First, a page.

Drebrin A is highly enriched in dendritic spines, but its effects on actin morphology, dynamics, and interplay with other actin regulators are yet to be clarified. Here we review recent advances in understanding drebrin effects on actin morphology and dynamics.
Drebrin A can be found co-clustering with NR2B-containing NMDARs at the plasma membrane, while NR2A-containing NMDARs co-traffic into the spine cytoplasm but do not co-cluster at the plasma membrane.
these findings suggest that during cell migration drebrin is involved in retraction processes but not in lamellipodia formation. The novel, sizable juxtanuclear drebrin-enriched zone remains to be characterized in detail with respect to its molecular assembly and functions.
bn1 expression is induced during myoblast differentiation, in a p38 MAP kinase- and MyoD- dependent manner. RNAi-mediated depletion of drebrin, or treatment with a chemical drebrin inhibitor, resulted in a similar phenotype in myoblasts: defective differentiation, with low levels of early and late differentiation markers and inefficient production of myofibers.
Study determines the specific roles of drebrin in the regulation of the axonal cytoskeleton, and provides evidence that drebrin contributes to the coordination of the actin and microtubule cytoskeleton during the initial stages of axon branching.
Data suggest further studies to elucidate the effect of drebrin (Dbn) on the development and progression of Alzheimer's disease (AD).
Study demonstrated that isoform conversion of drebrin is critical, and that drebrin A is indispensable for adult hippocampal synaptic plasticity and hippocampus-dependent fear learning; the phenotype of drebrin A knockout mice suggests functional differences between drebrin A and drebrin E
These findings provide unprecedented experimental support for a role of drebrin in the regulation of memory-related synaptic plasticity and neurotransmitter receptor signaling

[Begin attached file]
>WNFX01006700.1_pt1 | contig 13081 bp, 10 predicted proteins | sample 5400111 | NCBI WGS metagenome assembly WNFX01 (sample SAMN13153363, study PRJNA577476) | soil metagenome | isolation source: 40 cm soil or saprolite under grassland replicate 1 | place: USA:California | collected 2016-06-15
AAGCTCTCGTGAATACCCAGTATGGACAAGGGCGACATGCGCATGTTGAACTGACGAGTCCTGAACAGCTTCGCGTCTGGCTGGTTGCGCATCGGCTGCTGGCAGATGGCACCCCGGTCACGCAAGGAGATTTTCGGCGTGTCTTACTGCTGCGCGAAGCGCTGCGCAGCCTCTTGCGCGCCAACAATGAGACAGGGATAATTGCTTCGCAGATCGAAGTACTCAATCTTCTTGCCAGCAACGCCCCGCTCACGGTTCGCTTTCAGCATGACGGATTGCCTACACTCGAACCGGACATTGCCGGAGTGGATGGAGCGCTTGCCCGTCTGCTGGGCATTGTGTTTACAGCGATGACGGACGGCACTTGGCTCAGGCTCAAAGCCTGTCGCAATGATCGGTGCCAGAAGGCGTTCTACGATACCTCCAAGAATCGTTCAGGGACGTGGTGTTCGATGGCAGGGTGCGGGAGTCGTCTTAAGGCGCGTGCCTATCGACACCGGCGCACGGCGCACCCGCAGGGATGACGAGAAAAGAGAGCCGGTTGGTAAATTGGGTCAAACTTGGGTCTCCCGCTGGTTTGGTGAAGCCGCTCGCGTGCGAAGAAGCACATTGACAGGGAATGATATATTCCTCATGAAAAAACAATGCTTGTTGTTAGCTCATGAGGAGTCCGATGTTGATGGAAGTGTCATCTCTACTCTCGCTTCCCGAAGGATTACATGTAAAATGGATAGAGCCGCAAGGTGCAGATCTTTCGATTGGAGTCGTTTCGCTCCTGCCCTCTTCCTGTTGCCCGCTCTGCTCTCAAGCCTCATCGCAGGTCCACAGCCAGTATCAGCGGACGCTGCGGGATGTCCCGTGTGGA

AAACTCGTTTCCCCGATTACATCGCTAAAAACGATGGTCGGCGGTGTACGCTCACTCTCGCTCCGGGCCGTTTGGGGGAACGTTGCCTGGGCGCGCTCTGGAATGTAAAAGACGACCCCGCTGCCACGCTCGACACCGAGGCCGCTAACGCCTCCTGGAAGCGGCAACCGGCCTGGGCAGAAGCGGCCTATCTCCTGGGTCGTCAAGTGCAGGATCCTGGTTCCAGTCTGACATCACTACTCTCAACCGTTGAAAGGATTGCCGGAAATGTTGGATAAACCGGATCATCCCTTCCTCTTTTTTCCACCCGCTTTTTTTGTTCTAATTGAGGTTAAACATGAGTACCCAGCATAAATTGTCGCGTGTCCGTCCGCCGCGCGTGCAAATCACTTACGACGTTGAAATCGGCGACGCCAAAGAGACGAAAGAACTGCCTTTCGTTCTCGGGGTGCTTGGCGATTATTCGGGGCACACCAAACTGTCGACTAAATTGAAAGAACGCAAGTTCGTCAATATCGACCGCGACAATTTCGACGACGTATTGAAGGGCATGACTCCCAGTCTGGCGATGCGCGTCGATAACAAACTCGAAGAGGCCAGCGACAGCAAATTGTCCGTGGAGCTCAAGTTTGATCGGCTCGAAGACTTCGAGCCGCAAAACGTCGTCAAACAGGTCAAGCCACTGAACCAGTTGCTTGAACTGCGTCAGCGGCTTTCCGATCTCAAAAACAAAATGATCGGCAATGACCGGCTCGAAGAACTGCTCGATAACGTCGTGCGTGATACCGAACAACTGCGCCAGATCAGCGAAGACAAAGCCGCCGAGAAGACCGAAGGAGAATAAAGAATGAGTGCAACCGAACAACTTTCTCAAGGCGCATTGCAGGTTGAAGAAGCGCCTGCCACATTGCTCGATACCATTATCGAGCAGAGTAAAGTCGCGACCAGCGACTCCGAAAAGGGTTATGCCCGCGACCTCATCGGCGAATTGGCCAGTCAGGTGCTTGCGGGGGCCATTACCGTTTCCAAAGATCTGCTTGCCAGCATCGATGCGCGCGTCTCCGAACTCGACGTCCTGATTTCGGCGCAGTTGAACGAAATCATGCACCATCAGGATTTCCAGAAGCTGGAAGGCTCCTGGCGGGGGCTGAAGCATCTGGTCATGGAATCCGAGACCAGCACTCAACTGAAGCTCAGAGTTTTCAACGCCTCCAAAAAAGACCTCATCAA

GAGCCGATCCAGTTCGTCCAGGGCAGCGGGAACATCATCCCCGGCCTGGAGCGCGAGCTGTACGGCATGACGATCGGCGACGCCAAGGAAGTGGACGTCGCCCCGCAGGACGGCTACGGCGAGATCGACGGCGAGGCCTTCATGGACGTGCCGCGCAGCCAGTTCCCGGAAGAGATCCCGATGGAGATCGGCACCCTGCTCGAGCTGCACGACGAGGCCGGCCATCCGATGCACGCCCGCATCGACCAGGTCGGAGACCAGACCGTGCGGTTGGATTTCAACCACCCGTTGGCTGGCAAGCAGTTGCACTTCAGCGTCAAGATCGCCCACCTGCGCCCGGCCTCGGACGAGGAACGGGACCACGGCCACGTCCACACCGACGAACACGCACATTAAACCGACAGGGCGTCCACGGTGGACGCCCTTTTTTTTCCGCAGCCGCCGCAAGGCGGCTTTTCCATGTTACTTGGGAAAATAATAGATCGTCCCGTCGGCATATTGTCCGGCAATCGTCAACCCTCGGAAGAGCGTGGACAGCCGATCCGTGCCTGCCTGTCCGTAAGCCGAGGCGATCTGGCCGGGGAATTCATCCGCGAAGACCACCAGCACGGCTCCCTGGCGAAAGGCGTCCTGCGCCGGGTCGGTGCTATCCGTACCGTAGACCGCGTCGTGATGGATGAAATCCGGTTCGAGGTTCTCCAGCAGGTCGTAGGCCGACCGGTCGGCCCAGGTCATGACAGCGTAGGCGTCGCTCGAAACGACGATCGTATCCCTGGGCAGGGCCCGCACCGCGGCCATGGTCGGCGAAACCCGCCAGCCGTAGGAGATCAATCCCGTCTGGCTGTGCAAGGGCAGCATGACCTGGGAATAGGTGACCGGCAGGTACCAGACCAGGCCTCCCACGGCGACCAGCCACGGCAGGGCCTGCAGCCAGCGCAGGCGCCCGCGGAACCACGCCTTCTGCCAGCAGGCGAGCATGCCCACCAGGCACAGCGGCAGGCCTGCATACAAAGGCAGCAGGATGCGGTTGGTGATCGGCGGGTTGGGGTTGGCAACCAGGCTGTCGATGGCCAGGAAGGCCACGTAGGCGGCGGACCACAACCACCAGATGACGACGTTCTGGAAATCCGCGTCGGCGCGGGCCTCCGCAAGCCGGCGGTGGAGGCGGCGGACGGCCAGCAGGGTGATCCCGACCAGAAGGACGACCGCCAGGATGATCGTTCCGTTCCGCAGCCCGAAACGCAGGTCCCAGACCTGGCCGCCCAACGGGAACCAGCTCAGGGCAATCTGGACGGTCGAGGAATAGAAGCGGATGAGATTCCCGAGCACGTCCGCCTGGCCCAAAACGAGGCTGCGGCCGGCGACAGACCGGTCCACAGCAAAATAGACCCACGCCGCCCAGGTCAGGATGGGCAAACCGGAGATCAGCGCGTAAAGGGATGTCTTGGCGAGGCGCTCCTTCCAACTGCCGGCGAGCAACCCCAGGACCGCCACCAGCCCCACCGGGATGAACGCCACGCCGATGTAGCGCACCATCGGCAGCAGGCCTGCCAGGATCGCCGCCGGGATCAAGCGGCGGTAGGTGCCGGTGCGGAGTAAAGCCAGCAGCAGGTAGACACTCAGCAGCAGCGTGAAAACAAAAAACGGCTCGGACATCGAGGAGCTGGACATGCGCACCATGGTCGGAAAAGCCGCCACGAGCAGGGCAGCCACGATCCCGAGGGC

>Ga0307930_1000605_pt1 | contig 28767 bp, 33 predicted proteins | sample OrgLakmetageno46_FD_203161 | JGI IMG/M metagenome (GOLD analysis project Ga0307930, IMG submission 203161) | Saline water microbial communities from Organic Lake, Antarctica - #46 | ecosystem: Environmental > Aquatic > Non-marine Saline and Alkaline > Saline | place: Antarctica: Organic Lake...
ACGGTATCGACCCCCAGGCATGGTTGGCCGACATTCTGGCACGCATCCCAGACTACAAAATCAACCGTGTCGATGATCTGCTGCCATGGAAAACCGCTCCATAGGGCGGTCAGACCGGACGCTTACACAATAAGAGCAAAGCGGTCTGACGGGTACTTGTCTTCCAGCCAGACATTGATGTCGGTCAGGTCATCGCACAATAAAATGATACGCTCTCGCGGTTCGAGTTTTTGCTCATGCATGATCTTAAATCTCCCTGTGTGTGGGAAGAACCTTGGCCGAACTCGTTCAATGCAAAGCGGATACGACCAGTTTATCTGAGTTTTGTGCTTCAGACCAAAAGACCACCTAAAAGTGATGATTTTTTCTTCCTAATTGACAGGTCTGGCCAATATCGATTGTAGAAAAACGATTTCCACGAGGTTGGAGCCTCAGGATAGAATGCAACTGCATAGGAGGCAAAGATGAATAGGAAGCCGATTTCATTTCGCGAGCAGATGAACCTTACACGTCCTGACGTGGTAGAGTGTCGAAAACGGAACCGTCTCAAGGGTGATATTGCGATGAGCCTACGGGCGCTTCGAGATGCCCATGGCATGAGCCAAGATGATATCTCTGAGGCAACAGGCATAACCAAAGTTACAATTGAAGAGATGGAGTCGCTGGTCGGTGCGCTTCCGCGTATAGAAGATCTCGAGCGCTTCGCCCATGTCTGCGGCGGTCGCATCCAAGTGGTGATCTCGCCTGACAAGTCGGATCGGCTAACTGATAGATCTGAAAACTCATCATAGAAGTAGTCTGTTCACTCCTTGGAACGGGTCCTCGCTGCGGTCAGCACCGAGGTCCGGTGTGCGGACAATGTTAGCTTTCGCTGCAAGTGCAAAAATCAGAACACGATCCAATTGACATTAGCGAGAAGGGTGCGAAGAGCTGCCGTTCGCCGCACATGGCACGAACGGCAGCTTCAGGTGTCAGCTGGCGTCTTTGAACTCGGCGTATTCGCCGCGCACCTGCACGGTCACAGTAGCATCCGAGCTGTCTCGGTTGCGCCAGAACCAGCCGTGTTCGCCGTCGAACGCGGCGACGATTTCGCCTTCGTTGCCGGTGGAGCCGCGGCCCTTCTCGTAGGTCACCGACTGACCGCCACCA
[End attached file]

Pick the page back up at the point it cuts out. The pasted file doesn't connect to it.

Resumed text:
Dbn1 regulates systemic anaphylaxis and IgE/Fcgr1-induced degranulation in mast cells by regulating actin reorganization and actin dynamics.
SAHA likely inhibits ADDL-induced drebrin loss from dendritic spines by stabilizing drebrin in these structures, rather than by increasing drebrin clusters or dendritic protrusions
These results suggest that Cdk5-p35 regulates neuronal migration through phosphorylation of drebrin in growth cone processes.
Double knockout Psen1Psen2 leads to a decrease in immunoreactivity for drebrin A at both synaptic and nonsynaptic areas of CA1 hippocampus.
The protein encoded by this gene is a cytoplasmic actin-binding protein thought to play a role in the process of neuronal growth. It is a member of the drebrin family of proteins that are developmentally regulated in the brain. A decrease in the amount of this protein in the brain has been implicated as a possible contributing factor in the pathogenesis of memory disturbance in Alzheimer's disease. At least two alternative splice variants encoding different protein isoforms have been described for this gene.
developmentally-regulated brain protein
, drebrin E
, drebrin E2
, drebrin A
, developmentally regulated brain protein
, drebrin 1